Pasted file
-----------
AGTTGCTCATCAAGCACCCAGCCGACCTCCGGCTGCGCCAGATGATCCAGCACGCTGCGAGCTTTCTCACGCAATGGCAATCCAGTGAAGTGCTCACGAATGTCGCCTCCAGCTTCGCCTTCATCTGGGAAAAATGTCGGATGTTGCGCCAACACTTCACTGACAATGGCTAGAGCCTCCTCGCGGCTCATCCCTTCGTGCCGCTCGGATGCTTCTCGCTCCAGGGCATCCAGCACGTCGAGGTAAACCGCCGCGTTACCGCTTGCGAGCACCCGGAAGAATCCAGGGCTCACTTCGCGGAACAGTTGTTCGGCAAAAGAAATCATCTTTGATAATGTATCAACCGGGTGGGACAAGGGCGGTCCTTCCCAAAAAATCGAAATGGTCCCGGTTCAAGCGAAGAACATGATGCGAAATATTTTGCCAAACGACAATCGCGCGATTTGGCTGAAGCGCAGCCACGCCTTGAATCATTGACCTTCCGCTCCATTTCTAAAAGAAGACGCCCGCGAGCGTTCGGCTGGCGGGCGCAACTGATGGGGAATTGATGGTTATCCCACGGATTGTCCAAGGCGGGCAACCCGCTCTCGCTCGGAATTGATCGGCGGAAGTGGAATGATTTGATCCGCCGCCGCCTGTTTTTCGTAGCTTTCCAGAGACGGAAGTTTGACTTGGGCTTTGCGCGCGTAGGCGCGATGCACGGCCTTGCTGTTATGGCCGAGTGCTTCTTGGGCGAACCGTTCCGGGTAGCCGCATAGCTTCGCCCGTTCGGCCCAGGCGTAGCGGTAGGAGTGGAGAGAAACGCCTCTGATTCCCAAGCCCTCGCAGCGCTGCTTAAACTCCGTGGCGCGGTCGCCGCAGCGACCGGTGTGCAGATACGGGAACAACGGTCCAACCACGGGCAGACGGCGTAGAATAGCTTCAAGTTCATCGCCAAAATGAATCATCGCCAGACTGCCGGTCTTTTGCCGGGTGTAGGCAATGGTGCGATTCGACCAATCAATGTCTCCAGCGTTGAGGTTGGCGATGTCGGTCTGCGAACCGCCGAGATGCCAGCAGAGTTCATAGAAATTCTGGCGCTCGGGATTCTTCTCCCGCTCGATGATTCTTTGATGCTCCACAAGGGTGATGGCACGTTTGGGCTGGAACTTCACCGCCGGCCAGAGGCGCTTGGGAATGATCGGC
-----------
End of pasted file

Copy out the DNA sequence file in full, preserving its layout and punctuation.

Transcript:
AGTTGCTCATCAAGCACCCAGCCGACCTCCGGCTGCGCCAGATGATCCAGCACGCTGCGAGCTTTCTCACGCAATGGCAATCCAGTGAAGTGCTCACGAATGTCGCCTCCAGCTTCGCCTTCATCTGGGAAAAATGTCGGATGTTGCGCCAACACTTCACTGACAATGGCTAGAGCCTCCTCGCGGCTCATCCCTTCGTGCCGCTCGGATGCTTCTCGCTCCAGGGCATCCAGCACGTCGAGGTAAACCGCCGCGTTACCGCTTGCGAGCACCCGGAAGAATCCAGGGCTCACTTCGCGGAACAGTTGTTCGGCAAAAGAAATCATCTTTGATAATGTATCAACCGGGTGGGACAAGGGCGGTCCTTCCCAAAAAATCGAAATGGTCCCGGTTCAAGCGAAGAACATGATGCGAAATATTTTGCCAAACGACAATCGCGCGATTTGGCTGAAGCGCAGCCACGCCTTGAATCATTGACCTTCCGCTCCATTTCTAAAAGAAGACGCCCGCGAGCGTTCGGCTGGCGGGCGCAACTGATGGGGAATTGATGGTTATCCCACGGATTGTCCAAGGCGGGCAACCCGCTCTCGCTCGGAATTGATCGGCGGAAGTGGAATGATTTGATCCGCCGCCGCCTGTTTTTCGTAGCTTTCCAGAGACGGAAGTTTGACTTGGGCTTTGCGCGCGTAGGCGCGATGCACGGCCTTGCTGTTATGGCCGAGTGCTTCTTGGGCGAACCGTTCCGGGTAGCCGCATAGCTTCGCCCGTTCGGCCCAGGCGTAGCGGTAGGAGTGGAGAGAAACGCCTCTGATTCCCAAGCCCTCGCAGCGCTGCTTAAACTCCGTGGCGCGGTCGCCGCAGCGACCGGTGTGCAGATACGGGAACAACGGTCCAACCACGGGCAGACGGCGTAGAATAGCTTCAAGTTCATCGCCAAAATGAATCATCGCCAGACTGCCGGTCTTTTGCCGGGTGTAGGCAATGGTGCGATTCGACCAATCAATGTCTCCAGCGTTGAGGTTGGCGATGTCGGTCTGCGAACCGCCGAGATGCCAGCAGAGTTCATAGAAATTCTGGCGCTCGGGATTCTTCTCCCGCTCGATGATTCTTTGATGCTCCACAAGGGTGATGGCACGTTTGGGCTGGAACTTCACCGCCGGCCAGAGGCGCTTGGGAATGATCGGC